One might think that Ms. Hathaway would have an adoring fan base in the gay community — what with her outspoken support of gay rights, her star turns in “Brokeback Mountain” and “The Devil Wears Prada,” her fashion sophistication, a gay brother and her reported plans to play Judy Garland in a biopic. But gay people, too, have failed to embrace her, according to Derek Hartley, a talk-show host on SiriusXM’s gay issues channel, OutQ. “Anne Hathaway practically demands that we love her,” Mr. Hartley wrote. “I’ve seen less aggressive bids for our attention on Grindr.”

But what if the hatred is less about Ms. Hathaway and more about how social media has amplified the echo chamber of celebrity blogs, reducing cultural commentary to a series of innuendos, like high school gossip. That was suggested in a recent BuzzFeed thread on “Why Do People Hate Anne Hathaway.” Among the piercing insights offered (“She has a huge horse mouth”), the blog post offered this theory: “She brings people together in their hatred.”

P. M. Forni, a founder of the Civility Initiative at Johns Hopkins University, which focuses on manners and social behavior, agrees that piling on can be fun, in a perverse sort of way. “The sensation of belonging to a group of like-minded people activates the pleasure centers of the brain,” Dr. Forni said. “So at a certain point, something like what has happened to Ms. Hathaway acquired momentum, and people were willing and eager to be part of that momentum.”

“The psychological dynamics at work are, at least in part, the ones at work in cyberbullying,” he added.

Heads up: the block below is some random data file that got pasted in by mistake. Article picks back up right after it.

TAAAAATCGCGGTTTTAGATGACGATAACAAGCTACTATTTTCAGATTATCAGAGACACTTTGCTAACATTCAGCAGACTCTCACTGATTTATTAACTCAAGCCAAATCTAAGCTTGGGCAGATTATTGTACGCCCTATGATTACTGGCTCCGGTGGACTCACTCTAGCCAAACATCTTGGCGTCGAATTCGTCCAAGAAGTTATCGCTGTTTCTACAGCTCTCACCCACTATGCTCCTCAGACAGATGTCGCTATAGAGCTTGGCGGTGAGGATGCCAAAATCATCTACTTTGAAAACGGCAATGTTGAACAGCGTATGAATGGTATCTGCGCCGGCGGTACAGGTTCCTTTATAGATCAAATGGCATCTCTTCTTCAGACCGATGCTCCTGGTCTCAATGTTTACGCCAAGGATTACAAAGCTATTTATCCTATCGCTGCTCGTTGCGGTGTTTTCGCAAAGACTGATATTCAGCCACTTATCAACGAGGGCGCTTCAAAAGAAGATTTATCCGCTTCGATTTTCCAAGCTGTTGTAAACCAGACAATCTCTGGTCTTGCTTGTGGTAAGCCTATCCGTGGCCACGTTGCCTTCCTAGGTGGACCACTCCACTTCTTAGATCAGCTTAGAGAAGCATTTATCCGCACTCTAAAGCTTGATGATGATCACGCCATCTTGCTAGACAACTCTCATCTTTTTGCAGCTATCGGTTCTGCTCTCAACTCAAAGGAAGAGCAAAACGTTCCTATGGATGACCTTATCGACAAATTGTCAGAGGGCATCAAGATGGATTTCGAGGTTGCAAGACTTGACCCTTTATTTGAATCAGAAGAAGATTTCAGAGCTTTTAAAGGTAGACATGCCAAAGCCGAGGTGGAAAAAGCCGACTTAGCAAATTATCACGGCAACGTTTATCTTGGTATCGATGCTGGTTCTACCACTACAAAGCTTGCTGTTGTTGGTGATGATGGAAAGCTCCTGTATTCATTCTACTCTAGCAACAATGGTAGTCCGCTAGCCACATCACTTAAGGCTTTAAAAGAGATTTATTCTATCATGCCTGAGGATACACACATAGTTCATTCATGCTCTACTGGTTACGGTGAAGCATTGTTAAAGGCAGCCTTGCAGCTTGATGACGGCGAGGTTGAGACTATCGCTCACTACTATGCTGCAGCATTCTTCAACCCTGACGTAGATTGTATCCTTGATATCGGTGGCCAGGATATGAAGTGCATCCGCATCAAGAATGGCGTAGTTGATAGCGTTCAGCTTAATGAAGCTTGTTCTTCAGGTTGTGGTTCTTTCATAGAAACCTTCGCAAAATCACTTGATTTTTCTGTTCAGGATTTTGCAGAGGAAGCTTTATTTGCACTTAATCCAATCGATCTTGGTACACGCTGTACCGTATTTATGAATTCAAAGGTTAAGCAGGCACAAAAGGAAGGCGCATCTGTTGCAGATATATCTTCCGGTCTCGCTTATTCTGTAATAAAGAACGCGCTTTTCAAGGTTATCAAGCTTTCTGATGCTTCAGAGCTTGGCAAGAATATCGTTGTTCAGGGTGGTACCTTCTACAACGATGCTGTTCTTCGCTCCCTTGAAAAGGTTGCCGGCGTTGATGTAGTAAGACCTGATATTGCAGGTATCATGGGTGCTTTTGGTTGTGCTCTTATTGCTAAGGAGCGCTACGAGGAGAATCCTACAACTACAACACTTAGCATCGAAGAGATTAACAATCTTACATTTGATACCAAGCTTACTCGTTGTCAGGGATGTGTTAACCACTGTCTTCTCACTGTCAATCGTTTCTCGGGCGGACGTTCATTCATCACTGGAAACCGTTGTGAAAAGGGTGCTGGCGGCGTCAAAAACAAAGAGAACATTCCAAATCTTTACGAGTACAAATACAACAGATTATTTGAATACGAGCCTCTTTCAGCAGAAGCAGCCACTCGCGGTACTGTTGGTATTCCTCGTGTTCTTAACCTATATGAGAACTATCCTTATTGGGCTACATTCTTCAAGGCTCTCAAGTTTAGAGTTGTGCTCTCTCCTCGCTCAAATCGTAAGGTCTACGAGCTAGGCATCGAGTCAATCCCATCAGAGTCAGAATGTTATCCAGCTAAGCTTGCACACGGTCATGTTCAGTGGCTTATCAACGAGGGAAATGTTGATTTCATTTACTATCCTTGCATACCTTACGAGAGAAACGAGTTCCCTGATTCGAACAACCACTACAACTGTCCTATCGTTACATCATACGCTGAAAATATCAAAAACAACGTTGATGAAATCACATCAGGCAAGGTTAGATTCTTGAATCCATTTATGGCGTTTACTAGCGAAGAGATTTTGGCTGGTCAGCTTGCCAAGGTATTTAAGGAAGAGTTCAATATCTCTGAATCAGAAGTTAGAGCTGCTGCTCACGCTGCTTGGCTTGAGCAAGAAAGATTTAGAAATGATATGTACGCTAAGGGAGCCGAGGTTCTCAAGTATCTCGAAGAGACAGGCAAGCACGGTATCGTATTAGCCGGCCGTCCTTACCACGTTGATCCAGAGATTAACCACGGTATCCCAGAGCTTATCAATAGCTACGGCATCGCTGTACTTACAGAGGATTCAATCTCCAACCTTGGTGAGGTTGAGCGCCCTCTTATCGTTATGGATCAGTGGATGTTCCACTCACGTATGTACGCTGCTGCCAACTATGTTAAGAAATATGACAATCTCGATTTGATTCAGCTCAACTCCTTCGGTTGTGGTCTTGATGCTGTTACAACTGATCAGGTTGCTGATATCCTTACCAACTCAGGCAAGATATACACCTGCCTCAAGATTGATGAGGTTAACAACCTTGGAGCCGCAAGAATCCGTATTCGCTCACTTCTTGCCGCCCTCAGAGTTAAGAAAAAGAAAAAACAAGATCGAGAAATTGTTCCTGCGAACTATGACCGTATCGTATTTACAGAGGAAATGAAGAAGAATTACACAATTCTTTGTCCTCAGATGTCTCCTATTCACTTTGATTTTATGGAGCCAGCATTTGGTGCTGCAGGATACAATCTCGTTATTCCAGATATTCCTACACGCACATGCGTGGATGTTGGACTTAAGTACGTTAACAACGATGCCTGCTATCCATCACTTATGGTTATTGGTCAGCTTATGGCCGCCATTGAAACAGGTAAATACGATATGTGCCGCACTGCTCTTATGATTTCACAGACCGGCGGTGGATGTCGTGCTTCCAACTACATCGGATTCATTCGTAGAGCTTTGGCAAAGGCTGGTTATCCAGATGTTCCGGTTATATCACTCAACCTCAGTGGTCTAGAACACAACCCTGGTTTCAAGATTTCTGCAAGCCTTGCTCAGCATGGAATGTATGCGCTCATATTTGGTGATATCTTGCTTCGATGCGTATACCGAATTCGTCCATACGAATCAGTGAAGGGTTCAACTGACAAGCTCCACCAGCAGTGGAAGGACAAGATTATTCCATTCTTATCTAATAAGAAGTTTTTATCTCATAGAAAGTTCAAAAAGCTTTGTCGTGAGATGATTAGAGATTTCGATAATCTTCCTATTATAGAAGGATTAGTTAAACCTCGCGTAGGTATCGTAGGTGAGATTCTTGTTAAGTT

Jack Goncalo, an associate professor of organizational behavior at Cornell University, who studies group dynamics, goes further and argues that the Hathahaters might not actually harbor negative feelings about Ms. Hathaway, but are merely following a mob mentality. Psychologists call this “informational social influence.” “ ‘If the majority has done my thinking for me, I can move on to something else,’ ” Dr. Goncalo said. “People don’t want to think.”

In that sense, Hathahating echoes the emergent online sport of “hate reading” — following a blog regularly for the express purpose of ridiculing it, or “hate watching,” the bad-television-show analog, as chronicled by Katie J. M. Baker, in Jezebel.

“It’s like we’re in middle school,” Ms. Baker said. “The easiest way to bond is to talk smack about someone else, whether you’re online or at a party.”

It is a safe bet that the real-life Ms. Hathaway is not enjoying the sport. Her spokesman declined to comment for this article, and the actress herself has steered away from the issue, although she was quoted after the Oscars as saying that the endless barbs about her emotional awards-show acceptance speeches do wear on her: “But you have to remember in life that there’s a positive to every negative, and a negative to every positive.”

Her perfect smile notwithstanding, the cyberhating has got to take a toll. Last week, Britain’s Daily Mail published paparazzi shots of Ms. Hathaway, her newsboy cap pulled low, on a book-buying spree in New York, where she snatched up titles involving balance, health and harmony.

Her karma might be looking up. After an onslaught of nasty Twitter messages mocking Ms. Hathaway’s emotional Academy Awards acceptance speech, for example, Lena Dunham took a stand in support. “Ladies: Anne Hathaway is a feminist and she has amazing teeth,” she wrote on Twitter. “Let’s save our bad attitudes for the ones who aren’t advancing the cause.”